This product does a great job in my opinion combining information from the FED and MFA. I found it useful for detecting lightning jumps within storms while still maintaining information about the overall coverage of lighting. Would happily use this as my primary GLM viewing option in AWIPS.

-Carl Coriolis


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LightningCast Over Eastern MT

This image shows Day Cloud Phase Distinction, LightningCast, and 5 Minute CG Flash Lightning Plots for NLDN and ENTLN across Eastern MT.  While LightningCast provides a lot of information, it’s easy for it to overwhelm forecasters in situations like what’s shown, especially if other colorful imagery is included.  A suggestion is to give forecasters the option to load LightningCast in 10% increments from 10-90% (10, 20, 30, etc).  Then, forecasters can turn the individual increments on or off depending on the situation (i.e. lots of severe weather can prompt the lower values to be turned off, or partners concerned with the initial start of lightning can prompt lower values to be turned on).  Having the ability to change the color, line style, and line width for each increment would also be nice.


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LightningCast Graph For Lubbock Airport

This is a great example of LightningCast application that could be used for TAF forecasts or DSS. As the image above shows you can see the chance of lightning slowly going up for the airport getting to around 20 to 30% before the first lightning strike within 10 miles and above 60% before the first strike before it hit within 5 miles. More localized research would have to be done to see the threshold for DSS and TAFS. But in this example if we used 30% threshold we would have a 15 to 20 minutes lead time before lightning got within 10 miles of the airport.


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LightningCast Gives Advance Notice for DSS Event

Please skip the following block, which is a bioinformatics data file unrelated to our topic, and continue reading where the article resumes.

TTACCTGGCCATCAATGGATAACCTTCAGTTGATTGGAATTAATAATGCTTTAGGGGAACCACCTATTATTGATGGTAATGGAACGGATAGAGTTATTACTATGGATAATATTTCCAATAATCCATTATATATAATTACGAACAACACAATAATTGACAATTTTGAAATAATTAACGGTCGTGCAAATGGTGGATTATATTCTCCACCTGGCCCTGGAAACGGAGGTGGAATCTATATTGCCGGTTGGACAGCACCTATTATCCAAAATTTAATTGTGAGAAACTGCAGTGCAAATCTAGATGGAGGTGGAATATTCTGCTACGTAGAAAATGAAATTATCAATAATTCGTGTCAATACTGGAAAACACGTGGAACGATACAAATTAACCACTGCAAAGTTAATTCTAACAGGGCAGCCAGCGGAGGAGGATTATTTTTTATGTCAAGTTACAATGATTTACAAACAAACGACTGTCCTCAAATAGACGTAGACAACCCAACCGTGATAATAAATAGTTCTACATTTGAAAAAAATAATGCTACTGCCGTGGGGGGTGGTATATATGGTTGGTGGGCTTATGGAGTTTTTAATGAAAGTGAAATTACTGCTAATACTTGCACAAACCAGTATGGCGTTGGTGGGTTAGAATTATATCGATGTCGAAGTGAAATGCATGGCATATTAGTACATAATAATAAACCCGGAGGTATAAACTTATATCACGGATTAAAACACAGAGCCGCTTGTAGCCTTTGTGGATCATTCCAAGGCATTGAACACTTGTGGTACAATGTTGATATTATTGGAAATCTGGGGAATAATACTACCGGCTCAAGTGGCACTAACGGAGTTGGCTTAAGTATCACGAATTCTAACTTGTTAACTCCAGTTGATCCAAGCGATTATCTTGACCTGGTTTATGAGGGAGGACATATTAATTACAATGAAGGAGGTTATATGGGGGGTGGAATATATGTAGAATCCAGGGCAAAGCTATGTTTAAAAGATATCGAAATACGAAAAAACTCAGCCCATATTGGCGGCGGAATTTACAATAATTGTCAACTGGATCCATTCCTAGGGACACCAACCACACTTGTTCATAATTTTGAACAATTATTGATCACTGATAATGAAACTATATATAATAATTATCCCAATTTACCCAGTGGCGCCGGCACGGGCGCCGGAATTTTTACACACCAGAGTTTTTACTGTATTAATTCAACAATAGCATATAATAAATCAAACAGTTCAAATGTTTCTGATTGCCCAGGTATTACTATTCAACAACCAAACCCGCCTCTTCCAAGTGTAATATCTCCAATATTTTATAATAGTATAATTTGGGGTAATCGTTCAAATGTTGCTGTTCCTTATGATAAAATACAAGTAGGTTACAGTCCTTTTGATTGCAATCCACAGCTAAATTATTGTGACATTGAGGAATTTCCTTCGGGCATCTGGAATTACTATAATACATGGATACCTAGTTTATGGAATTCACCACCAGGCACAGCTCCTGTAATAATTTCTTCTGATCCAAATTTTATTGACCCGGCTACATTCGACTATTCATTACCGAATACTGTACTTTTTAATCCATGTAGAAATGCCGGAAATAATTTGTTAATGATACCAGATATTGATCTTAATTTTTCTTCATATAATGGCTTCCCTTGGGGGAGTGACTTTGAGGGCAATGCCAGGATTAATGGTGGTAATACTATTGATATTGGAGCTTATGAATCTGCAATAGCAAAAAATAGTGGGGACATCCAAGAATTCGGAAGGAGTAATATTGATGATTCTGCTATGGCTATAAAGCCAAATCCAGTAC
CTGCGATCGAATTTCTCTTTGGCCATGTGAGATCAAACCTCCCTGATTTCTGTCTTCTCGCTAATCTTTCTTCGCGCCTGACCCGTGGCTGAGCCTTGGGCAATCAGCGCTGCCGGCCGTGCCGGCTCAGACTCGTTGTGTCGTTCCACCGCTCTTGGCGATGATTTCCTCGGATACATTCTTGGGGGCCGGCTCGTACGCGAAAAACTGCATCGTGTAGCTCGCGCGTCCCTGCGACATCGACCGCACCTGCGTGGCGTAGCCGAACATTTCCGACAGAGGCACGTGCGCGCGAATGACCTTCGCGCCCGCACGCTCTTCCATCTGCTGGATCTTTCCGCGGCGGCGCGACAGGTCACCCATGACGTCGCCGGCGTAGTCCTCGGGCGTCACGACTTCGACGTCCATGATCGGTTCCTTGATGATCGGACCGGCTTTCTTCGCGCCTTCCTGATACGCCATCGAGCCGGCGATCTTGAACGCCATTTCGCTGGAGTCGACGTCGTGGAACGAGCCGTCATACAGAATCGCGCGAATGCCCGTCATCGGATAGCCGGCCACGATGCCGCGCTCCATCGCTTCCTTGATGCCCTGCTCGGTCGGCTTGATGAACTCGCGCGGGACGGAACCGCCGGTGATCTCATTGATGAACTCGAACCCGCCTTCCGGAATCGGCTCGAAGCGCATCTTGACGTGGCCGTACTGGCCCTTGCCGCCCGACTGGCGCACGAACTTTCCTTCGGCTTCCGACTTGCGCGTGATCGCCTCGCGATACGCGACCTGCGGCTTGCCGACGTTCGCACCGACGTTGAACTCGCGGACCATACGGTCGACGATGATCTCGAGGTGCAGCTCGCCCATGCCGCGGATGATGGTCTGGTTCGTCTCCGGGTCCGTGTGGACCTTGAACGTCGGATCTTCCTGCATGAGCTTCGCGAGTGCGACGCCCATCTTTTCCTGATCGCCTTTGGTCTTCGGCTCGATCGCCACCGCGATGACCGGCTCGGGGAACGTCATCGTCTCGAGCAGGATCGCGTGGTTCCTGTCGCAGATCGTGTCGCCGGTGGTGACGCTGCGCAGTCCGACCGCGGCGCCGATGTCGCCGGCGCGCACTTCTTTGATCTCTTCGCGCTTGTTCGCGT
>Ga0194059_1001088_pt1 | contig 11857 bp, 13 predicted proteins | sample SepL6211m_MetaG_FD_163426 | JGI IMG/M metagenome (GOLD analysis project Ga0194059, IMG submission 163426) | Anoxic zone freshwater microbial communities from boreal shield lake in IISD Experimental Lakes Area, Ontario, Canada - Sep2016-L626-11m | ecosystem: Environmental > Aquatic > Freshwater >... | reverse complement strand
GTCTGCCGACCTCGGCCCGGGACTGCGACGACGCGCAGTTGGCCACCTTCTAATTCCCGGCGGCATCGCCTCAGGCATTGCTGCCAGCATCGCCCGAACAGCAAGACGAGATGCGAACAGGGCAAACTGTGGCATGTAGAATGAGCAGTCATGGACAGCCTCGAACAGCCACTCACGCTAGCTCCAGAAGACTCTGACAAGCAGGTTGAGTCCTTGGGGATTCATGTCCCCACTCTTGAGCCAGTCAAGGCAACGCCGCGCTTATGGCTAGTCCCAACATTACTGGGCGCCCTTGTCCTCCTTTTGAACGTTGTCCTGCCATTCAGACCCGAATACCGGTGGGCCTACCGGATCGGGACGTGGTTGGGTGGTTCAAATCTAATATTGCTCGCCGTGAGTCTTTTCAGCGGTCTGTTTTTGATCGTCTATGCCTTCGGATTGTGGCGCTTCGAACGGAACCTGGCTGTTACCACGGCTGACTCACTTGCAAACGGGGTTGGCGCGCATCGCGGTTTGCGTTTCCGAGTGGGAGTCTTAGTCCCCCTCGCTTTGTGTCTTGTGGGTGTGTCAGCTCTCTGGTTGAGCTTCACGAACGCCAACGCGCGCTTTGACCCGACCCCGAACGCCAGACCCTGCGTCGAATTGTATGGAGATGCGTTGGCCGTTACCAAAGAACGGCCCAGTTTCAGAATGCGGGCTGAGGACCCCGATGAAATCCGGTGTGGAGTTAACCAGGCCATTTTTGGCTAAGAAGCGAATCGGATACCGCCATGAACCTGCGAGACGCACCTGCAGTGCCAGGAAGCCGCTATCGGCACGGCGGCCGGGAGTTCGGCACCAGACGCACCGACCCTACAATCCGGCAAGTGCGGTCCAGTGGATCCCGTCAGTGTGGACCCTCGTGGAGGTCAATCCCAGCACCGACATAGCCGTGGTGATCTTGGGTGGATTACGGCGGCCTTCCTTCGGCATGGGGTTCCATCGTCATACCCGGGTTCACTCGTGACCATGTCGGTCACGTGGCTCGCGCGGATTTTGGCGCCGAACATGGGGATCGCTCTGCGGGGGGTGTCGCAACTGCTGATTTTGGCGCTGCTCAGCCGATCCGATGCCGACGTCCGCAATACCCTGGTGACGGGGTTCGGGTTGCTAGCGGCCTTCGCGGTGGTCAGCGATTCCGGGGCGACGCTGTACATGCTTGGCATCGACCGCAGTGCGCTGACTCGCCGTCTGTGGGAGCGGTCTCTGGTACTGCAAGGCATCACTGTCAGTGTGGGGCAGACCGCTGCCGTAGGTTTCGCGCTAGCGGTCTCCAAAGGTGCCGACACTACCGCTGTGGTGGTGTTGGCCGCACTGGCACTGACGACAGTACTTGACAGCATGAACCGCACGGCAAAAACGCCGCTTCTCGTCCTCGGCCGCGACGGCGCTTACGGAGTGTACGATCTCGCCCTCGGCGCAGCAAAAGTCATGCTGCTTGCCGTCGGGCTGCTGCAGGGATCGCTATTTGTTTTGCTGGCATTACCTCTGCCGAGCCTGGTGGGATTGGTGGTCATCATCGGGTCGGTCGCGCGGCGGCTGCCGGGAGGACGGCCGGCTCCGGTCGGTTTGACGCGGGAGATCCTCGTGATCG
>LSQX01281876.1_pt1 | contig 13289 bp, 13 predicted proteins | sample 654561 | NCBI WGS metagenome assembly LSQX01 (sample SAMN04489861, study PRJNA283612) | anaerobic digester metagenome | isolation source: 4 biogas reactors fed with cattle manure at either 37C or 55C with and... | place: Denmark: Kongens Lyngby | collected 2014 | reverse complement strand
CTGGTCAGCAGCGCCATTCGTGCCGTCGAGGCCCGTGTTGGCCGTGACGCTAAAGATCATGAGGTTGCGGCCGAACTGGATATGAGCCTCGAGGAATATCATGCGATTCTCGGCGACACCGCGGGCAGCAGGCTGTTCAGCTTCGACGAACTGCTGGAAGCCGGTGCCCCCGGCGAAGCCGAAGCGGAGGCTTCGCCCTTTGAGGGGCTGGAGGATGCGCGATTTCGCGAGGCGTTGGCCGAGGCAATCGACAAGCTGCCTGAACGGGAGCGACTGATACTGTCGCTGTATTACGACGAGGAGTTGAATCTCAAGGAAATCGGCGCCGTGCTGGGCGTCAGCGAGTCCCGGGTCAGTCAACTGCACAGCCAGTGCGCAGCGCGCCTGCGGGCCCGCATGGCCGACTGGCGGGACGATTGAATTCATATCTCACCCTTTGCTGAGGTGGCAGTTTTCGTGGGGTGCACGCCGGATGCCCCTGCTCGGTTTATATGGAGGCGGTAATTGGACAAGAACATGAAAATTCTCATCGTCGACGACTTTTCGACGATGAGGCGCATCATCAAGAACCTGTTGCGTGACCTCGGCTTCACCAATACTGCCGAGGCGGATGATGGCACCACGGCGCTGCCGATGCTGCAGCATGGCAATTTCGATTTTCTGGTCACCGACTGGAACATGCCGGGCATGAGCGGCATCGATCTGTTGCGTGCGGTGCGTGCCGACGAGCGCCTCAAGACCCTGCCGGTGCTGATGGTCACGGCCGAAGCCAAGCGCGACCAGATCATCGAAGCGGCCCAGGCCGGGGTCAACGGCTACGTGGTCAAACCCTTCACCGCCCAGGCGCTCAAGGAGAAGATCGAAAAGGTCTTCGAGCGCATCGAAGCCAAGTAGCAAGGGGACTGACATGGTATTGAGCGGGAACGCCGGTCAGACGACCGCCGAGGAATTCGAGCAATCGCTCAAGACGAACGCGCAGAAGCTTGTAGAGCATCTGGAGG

Lightning Cast (parallax corrected) had a 75% contour for lightning within the next hour (screenshot taken at 21:51Z) for our railroad DSS event. Notified the DSS event about the high lightning potential within the next hour. Went back to look at radar and lightning data for 22:50 to 22:54Z and there were CG and CC strikes just north of the Railroad DSS event in Levelland, TX. This allowed us to give them an hour to make any ground preparations regarding personnel.

-Dwight Schrute

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LightningCast Gives Advance Notice

Thunderstorms were expected to develop in northern TX on May 23rd. Using Day Cloud Phase Distinction, a specific cell seemed to be quickly forming. Minutes after this trend was noticed on satellite, Lightningcast started tracking it. A 10% area was forecasted at 1927Z, followed by 25% at 1930Z, 50% at 1933Z, and finally 75% at 1942Z. While the 75% forecast dropped off for a brief time, it still was predicting lightning over the next hour. What happened? NLDN and ENTLN detected a CG strike at 1959Z (extreme northeast Roosevelt County). The storm went on to continue producing lightning.

– Champion

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Challenge With A DSS Event With Scattered Thunderstorm Development…focus on LightningCast.

Sea Breeze and outflow boundaries in place over the Florida Peninsula made for a tricky forecast during the afternoon hours, as thunderstorms could and would quickly develop just about anywhere along that boundary. Lightning up to this point by far was the main threat from these storms…as most storms were not strong long enough to cause notable hail to be a concern, but with storms having the potential to “die off” quickly as well, wind was more of a concern.

With the initial onset of early afternoon activity, providing DSS support and giving the local contact more detailed information was on the ‘easier’ side. LightningCast around 19Z was showing increasing probability contours of lightning within 60 mins at the DSS site (image below was at 1901Z. The DSS event is noted by the yellow “C”.

By around 2035Z, activity had increased in coverage and drifted northeast, closer to the DSS event, shown below by the increased coverage of ENTLN lightning plots and the 75% probability contour in the area.